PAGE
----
The Irish Channel and Lower Garden District were well known to Susan and Ronnie Mizell long before the couple bought the house on Race Street and moved there from Old Metairie.
Over the past few decades, they had owned and renovated dozens of buildings in the area — especially in the 2000 block of Magazine Street. And the Channel is where Ronnie Mizell’s Irish and German ancestors lived when they first came to New Orleans at the end of the 19th century.
“I had always felt a special connection to the Channel and Lower Garden District,” said Ronnie Mizell, a talented contractor and craftsman. “I think living here was one of those ‘one day’ dreams in the back of my mind.”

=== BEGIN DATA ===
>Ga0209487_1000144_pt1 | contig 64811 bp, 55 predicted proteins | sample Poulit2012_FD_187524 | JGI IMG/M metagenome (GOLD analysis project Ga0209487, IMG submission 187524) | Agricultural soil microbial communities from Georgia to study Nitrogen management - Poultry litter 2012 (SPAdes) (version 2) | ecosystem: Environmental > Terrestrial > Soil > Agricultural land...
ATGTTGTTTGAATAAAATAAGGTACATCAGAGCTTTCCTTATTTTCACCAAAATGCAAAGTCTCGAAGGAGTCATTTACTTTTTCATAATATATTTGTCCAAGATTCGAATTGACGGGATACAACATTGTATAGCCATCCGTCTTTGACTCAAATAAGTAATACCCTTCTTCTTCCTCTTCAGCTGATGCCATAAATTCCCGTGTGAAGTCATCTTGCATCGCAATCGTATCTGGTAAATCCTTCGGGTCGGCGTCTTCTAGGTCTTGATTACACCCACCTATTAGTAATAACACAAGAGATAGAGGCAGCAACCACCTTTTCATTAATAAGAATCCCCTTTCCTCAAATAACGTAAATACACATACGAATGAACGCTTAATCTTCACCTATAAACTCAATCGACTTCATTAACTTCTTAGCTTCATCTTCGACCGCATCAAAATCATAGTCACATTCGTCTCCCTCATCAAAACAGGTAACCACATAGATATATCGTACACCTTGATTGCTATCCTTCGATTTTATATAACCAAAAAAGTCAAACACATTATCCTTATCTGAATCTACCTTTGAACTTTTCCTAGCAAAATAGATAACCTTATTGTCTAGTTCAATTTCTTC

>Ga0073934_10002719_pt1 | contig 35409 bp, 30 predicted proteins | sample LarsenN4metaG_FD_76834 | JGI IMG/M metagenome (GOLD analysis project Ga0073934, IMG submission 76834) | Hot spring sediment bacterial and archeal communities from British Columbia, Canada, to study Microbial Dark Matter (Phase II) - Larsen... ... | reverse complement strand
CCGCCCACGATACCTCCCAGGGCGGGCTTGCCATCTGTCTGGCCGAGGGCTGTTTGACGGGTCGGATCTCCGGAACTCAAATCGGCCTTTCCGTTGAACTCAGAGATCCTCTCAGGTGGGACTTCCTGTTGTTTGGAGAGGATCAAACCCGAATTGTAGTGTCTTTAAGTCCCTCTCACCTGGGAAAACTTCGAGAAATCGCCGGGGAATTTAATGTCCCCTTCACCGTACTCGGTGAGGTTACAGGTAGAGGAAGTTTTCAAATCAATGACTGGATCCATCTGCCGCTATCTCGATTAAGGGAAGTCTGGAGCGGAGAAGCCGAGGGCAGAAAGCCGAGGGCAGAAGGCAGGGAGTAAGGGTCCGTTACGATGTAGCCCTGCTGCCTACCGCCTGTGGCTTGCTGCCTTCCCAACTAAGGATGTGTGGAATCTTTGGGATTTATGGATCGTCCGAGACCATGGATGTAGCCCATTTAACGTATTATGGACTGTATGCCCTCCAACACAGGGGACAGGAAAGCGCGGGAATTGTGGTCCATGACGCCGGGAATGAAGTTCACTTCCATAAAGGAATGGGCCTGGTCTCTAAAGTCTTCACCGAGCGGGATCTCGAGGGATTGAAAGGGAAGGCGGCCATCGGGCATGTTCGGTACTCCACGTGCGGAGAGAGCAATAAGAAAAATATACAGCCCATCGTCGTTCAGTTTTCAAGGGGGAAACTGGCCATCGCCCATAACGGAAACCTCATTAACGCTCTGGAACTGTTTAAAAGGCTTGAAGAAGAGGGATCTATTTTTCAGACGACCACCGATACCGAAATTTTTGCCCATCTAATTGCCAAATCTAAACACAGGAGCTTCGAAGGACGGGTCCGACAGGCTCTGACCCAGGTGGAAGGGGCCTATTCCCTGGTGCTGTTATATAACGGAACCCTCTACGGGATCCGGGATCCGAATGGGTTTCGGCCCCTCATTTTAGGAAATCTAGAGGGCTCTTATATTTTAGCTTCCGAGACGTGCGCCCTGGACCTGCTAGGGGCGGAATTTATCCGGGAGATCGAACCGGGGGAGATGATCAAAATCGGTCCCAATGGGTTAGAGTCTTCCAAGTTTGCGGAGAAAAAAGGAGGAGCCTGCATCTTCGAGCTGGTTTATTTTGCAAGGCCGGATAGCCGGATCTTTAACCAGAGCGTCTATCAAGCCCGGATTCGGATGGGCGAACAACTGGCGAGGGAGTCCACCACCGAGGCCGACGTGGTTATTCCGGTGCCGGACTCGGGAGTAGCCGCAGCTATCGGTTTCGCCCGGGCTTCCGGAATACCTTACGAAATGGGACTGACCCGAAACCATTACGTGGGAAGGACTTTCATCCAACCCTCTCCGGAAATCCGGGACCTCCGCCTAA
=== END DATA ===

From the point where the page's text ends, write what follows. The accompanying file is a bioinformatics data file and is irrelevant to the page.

As Realtor with Gertrude Gardner, Susan Mizell’s dream, on the other hand, was to have a nice house in Old Metairie where she could raise her children.
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“But after our children had gone and the nest was empty, I started thinking about the future,” she said. “It seemed as though it was Ronnie’s turn to have his dream come true.”
The first visit Ronnie Mizell made to the 1850s double-gallery house was auspicious — not in spite of the crumbling plaster, holes in the heart-pine floors, or sky views from a few rooms, but because of them.
“I just could not wait to get my hands on the place, to get started,” he said. “I called Susan and she said, ‘Buy it,’ but I told her she had to see it first.”